By Jef With One F
By Rocks Off
By Chris Lane
By Angelica Leicht
By Corey Deiterman
By Angelica Leicht
By Corey Deiterman
That something -- talking to journalists -- has taken up more and more time of Collins's schedule recently; his band's profile has increased thanks to famous fans (the White Stripes), a hot home base (Detroit) and a musical tag (garage rock). But the latter is a bandwagon that Collins wants to jump off -- regardless of the highway pavement burns.
"We're not a garage band, we're a rock band!" Collins laughs. "No matter how hard we rail against it, it's what people think based on something they've read -- until they see us play, and then it's too late. When [garage rock] fans see us, they hate us. People go, 'Oh, we thought you were cool. You suck!' "
Collins, of course, is being a bit facetious about the band he formed in 1992 as a side project. "We're trying like crazy not to get tossed out with the bathwater when this whole phase passes," he adds.
With his choppy but powerful guitar playing and soulful voice, Collins is clearly the band's engine, transmission and even windshield wiper. He also has a "shoegazer" project, Manray Manray, and could at any point resurrect previous outfits such as Blacktop, the King Sound Quartet, the Screws and -- the most influential of the bunch -- the Gories, the 11-years-defunct band that is today credited as godfather to today's crop of Detroit rockers.
While the Dirtbombs do possess many of the aesthetics of garage rock (the blasts of energy, fuzzy guitars, MC5/Stooges nods), their two records to date have shown they're anything but a one-trick pony. Hard-core punk dominated on their 1998 debut, Horndog Fest, and their 2001 follow-up, Ultraglide in Black, was made up almost entirely of soul and funk covers. All the while they released a fistful of across-the-board singles Small wonder Collins has to grab some sleep whenever he can.
Though this tour is the Dirtbombs' first foray south of the Mason-Dixon Line, Collins has been to Houston before, with Blacktop. "All I remember is that the club had a big pool of stagnant water in the front, and people fell in," he says. "We also found out that Houston has no zoning laws!"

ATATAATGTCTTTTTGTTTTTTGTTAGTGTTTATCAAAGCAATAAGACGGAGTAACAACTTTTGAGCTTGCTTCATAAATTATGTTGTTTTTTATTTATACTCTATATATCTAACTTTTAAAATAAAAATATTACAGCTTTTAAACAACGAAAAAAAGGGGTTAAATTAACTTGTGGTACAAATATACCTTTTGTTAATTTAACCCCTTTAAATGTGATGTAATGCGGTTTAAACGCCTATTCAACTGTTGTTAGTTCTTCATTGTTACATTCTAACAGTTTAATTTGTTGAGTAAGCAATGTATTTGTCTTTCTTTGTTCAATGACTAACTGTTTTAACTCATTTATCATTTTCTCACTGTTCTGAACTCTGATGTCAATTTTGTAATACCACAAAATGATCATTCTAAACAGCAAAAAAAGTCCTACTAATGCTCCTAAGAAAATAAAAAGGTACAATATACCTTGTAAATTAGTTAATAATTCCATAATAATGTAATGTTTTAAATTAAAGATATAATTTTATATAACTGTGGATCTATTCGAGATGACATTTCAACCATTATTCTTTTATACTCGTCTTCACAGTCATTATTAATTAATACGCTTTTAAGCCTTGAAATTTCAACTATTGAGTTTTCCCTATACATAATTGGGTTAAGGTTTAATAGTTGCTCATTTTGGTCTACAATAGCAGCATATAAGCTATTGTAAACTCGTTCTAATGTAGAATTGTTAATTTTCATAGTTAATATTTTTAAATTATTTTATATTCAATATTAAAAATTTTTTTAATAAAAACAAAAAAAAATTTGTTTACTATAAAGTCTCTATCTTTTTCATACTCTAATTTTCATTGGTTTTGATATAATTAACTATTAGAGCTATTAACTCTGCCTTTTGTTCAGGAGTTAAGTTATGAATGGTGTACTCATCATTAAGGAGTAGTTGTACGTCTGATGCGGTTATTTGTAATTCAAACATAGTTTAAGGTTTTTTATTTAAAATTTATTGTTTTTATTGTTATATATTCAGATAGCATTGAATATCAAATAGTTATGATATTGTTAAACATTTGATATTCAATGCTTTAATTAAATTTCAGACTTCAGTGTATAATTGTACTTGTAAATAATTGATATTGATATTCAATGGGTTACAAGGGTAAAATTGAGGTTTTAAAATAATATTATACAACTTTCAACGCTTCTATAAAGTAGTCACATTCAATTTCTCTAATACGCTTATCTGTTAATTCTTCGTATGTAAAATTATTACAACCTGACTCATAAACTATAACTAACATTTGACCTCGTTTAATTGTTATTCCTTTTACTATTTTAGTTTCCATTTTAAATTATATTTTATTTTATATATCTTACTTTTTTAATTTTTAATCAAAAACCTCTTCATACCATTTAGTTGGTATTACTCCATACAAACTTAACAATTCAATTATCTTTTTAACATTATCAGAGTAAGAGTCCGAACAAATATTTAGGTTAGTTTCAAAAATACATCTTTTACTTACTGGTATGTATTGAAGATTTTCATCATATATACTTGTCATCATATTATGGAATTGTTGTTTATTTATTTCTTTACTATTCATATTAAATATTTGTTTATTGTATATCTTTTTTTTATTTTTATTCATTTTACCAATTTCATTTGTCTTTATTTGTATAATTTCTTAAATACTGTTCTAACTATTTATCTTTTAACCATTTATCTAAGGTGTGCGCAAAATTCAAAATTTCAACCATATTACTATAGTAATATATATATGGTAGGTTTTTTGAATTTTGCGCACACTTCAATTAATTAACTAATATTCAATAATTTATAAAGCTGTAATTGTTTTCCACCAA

Still, Collins credits the state of Texas for the very existence of the Dirtbombs and his music career. In 1994, the part-time musician was faced with one of those momentous decisions. "I'm a hard-core computer geek, and got offered a really good job doing UNIX programming for a big company. Two days later, I got an offer to go to Texas to record with Blacktop," he recalls. "I thought, 'I've never been to Texas, and if I take the computer job, I'll never get there.' I wanted to see Texas, so that's how I chose."
As he was born and raised in Detroit, music was not something that gradually seeped into the life of Mick Collins; it was poured on him from the start. His mechanic father had a client who was a large record distributor. The man would pass along to the Collins family a copy of virtually every record that came his way.
"That was the history of rock in our basement," says Collins. "I listened to everything, every kind of music. Still do. The first record I ever bought was by Beethoven." But as flexible as his tastes are, he's rigid on one point: If you can't dance to it, then it's not rock and roll.
"That's what rock was when I grew up, it was dance music," he says. "I admit that it's purely a personal point of view, but it's one I hold dear." He does, however, admit a passing fondness for a genre that isn't exactly known for its groovability.
"I like prog rock in that it's so overblown and cartoony, but any attempt to put classical music in rock and roll is wasting your time," Collins says, before weighing the impact of his statement. "If this interview gets out on the West Coast, our credibility will be shot. Yes, I do own a King Crimson record, but only one!"
It will take more than an admitted zeal for a 20-minute keyboard solo to detonate the Dirtbombs today, though. After nearly a dozen lineup changes since the band's inception, Collins is confident about the potential of the current lineup, which includes bassists Jim Diamond and Tom Potter and drummers Pat Pantano and Ben Blackwell. That's right, two bassists and two drummers.
This unorthodox lineup and the refusal to stay in one genre isn't exactly a big selling point to the major labels -- not that the unsigned Collins cares. "I do try and make every record different," he says. "Look, not being on a major label worked for [Fugazi's] Ian MacKaye all these years, so it can't be that bad."